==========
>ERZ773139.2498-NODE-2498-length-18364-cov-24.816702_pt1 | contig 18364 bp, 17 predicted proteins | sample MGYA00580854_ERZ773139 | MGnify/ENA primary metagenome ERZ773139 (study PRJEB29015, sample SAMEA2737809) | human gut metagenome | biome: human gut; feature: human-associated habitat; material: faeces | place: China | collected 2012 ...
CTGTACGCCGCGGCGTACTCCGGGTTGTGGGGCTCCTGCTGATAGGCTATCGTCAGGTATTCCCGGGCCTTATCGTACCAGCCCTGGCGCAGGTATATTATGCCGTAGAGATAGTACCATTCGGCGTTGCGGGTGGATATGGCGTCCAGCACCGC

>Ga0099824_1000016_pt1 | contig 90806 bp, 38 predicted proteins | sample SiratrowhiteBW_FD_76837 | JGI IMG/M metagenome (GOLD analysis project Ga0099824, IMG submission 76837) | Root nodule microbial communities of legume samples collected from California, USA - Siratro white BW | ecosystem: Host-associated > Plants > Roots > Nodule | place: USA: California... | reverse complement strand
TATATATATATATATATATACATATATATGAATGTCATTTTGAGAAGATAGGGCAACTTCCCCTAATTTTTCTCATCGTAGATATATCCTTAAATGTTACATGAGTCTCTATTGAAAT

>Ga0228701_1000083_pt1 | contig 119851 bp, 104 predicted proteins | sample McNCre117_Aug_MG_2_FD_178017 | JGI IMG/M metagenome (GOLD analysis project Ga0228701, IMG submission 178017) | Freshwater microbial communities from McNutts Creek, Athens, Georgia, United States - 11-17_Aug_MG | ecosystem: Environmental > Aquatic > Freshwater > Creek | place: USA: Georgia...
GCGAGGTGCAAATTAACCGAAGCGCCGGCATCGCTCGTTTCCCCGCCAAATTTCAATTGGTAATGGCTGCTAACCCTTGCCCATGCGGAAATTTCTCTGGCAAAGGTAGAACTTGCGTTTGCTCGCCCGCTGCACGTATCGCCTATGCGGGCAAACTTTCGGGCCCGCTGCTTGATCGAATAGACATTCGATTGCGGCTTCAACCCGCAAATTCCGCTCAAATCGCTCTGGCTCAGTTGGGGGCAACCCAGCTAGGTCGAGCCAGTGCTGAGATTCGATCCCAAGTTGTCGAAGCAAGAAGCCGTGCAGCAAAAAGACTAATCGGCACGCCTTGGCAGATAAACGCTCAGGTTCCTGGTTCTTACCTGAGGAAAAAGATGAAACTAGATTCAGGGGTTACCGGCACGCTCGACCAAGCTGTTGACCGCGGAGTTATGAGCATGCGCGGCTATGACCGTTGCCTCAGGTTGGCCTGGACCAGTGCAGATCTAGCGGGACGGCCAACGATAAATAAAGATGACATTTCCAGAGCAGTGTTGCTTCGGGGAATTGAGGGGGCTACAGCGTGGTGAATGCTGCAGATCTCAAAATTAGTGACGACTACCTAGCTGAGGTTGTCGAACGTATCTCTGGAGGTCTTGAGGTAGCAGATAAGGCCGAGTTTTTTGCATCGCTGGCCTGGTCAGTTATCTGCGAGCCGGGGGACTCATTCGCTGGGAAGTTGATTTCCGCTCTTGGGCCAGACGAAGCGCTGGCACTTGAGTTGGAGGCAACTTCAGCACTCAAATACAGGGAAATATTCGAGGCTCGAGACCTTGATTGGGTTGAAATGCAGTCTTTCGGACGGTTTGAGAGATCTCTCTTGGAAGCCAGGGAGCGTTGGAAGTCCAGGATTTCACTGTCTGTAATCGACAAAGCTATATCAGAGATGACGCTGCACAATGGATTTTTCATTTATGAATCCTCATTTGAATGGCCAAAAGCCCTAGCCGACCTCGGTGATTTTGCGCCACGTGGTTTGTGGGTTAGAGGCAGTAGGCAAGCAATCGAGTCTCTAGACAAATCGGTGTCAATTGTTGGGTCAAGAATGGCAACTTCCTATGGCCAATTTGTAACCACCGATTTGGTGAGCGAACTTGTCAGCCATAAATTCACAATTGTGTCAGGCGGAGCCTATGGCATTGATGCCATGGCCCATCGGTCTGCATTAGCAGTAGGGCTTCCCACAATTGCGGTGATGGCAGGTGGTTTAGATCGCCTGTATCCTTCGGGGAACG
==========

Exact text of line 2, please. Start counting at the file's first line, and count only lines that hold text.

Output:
CTGTACGCCGCGGCGTACTCCGGGTTGTGGGGCTCCTGCTGATAGGCTATCGTCAGGTATTCCCGGGCCTTATCGTACCAGCCCTGGCGCAGGTATATTATGCCGTAGAGATAGTACCATTCGGCGTTGCGGGTGGATATGGCGTCCAGCACCGC